A number of the top teams in League of Legends are increasingly turning to traditional data companies to heighten their competitive performance. Team Liquid, after collaborating with SAP for over a year on the game Dota 2, would now use the software company’s data to aid in choosing champions and building strategies. Likewise, Cloud9 is working with Microsoft’s data suite to better adapt to patches—the fortnightly changes made to League of Legends that often completely rebalance the game.
“By enabling this to be accessible, we’re able to enable those partners to do the different types of sabermetric creation, and to look at it in a different way,” said Watson. “Historically our role in executing the esport is to be a storyteller. So the types of stats that we focus are things to enable us to tell better stories. To compare Doinb to Caps in a match-up.”
“But if we enable the ecosystem to look at the data, there’s a lot of perspectives they have that we don’t. Some of those are from the teams in terms of performance, some are from agencies looking for new talent, and some are from fans looking to learn and get better at the game.”
Outside the realm of human gameplay, artificial intelligence labs are increasingly using esports games to further research in machine learning and open-ended learning systems. These include Dota 2’s OpenAI Five, created by the firm co-founded by Elon Musk, and AlphaStar, a StarCraft II AI that now ranks above 99.8% of human players. IBM has also adapted its AI software, used for data insights in the U.S. tennis open, to assist esports commentators.
“We’ve looked at how we can create better competition as well as better ways of training individuals, as well as to learn ourselves by leveraging AI in our development path,” said Watson. “I don’t think we have a definite plan in place yet for it, but it is something that we’re actively exploring.”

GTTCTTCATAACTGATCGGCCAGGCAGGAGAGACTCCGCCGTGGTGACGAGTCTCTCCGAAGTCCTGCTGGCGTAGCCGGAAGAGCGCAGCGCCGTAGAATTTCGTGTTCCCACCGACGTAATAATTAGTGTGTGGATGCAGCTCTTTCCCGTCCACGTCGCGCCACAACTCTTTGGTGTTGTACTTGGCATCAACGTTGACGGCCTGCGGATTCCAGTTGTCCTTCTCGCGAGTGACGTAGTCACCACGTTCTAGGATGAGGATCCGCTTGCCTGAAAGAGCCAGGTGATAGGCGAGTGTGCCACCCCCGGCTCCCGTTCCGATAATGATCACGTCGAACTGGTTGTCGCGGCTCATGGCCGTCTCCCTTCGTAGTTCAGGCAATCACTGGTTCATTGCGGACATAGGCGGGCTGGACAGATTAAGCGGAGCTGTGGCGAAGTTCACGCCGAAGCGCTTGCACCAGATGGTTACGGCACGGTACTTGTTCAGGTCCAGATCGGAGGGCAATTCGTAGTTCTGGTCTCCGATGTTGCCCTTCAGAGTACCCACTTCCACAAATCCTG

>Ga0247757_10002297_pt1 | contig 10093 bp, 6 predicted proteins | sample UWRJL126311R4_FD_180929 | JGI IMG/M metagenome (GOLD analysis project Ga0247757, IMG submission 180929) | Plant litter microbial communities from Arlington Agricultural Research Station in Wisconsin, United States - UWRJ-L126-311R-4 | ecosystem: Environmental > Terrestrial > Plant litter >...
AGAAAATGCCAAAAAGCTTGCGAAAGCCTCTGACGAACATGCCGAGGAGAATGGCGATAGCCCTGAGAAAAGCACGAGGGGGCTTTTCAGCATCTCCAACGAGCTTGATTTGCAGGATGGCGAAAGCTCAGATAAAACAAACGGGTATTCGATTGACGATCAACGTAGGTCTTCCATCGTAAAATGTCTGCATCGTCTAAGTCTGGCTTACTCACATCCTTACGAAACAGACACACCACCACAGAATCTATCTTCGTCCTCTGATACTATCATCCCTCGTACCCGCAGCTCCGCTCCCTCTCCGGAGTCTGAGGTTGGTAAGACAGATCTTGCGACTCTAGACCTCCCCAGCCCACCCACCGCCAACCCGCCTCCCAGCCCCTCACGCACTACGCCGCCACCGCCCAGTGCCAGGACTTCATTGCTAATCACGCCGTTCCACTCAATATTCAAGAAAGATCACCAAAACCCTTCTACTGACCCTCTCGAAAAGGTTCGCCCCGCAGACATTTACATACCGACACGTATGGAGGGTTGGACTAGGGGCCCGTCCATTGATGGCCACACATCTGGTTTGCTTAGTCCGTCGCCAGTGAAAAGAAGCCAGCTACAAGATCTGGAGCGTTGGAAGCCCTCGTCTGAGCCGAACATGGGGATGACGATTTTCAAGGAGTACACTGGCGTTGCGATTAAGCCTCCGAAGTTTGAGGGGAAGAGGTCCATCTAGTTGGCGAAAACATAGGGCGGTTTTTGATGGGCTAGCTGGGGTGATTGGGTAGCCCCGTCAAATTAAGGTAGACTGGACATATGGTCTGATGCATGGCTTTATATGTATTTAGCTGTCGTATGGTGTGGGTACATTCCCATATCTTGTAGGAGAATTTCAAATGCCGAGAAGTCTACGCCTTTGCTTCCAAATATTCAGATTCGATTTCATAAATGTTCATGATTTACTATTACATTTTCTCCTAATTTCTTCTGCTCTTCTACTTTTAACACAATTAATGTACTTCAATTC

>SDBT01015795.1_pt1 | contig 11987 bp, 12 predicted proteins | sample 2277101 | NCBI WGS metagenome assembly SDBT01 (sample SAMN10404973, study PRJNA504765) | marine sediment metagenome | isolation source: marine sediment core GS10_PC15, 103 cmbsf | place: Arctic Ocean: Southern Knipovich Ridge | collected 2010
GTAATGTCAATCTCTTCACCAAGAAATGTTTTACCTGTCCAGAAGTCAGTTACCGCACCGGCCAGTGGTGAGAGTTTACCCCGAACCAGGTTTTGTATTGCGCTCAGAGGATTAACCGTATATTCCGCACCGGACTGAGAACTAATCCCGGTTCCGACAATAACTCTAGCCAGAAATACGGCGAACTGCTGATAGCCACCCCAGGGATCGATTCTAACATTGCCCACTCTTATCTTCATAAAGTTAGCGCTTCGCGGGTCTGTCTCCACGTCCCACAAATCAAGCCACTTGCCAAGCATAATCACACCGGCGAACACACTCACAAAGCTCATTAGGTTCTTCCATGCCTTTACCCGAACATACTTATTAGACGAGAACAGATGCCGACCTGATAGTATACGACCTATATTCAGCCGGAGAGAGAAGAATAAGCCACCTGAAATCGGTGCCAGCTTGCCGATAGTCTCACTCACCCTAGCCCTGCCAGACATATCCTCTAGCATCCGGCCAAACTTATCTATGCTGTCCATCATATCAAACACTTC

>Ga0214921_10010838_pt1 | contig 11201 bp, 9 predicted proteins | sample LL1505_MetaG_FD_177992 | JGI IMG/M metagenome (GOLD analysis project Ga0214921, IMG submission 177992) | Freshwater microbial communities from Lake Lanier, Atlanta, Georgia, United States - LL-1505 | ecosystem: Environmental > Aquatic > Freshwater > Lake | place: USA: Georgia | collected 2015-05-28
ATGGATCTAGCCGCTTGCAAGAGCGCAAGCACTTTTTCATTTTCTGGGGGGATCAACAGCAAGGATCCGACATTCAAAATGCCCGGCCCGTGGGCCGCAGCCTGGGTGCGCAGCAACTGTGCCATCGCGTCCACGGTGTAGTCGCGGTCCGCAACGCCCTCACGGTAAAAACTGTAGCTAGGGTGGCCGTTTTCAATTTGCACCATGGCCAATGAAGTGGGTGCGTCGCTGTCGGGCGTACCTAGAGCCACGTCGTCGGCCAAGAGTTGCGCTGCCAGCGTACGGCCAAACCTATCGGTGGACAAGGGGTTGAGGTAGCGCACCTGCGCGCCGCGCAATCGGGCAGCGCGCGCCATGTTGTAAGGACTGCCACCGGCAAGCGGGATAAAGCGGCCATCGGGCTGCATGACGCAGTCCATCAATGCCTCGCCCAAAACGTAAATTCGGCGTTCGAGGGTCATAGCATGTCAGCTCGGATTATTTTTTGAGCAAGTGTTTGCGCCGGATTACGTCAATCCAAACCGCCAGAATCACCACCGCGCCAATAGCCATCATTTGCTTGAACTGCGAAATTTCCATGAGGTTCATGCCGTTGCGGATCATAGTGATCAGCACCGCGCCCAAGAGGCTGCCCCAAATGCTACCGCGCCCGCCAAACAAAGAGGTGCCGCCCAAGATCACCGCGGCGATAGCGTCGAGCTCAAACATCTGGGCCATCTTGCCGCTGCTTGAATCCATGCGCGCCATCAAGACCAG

From a data perspective, Riot is already blessed with a game in the multiplayer online battle arena (MOBA) genre, one of the more complex types of games on the market. But for League of Legends’ tenth anniversary, the publisher announced its entry into the fighting game, card game, role-playing game, and first-person shooter genres, as well the mobile market—all of which carry their own considerations and possibilities for data collection and usage.
“Via League of Legends and its esports we’ve learned a lot as to what that data can enable, and what is the best way to bring it to market,” said Watson. “It’s led us to the APIs we’ve created for the game, and the ecosystem we’ve created around that.”
Riot has already made a significant level of data available for the pre-launch of its card game, Legends of Runeterra. Through partners such as Twitch and Mobalytics, viewers were able to hover over and see the stats and abilities of individual cards on stream.
Watson added that these insights would become valuable as Riot rolls out the new mobile spinoff League of Legends: Wild Rift, and evaluates its esports potential. “There are things that we would probably leverage, and may lead to cross-play promotion and scouting for new players, that might belong in the PC version. Again, it will depend on what we find is appropriate for the sport long-term.”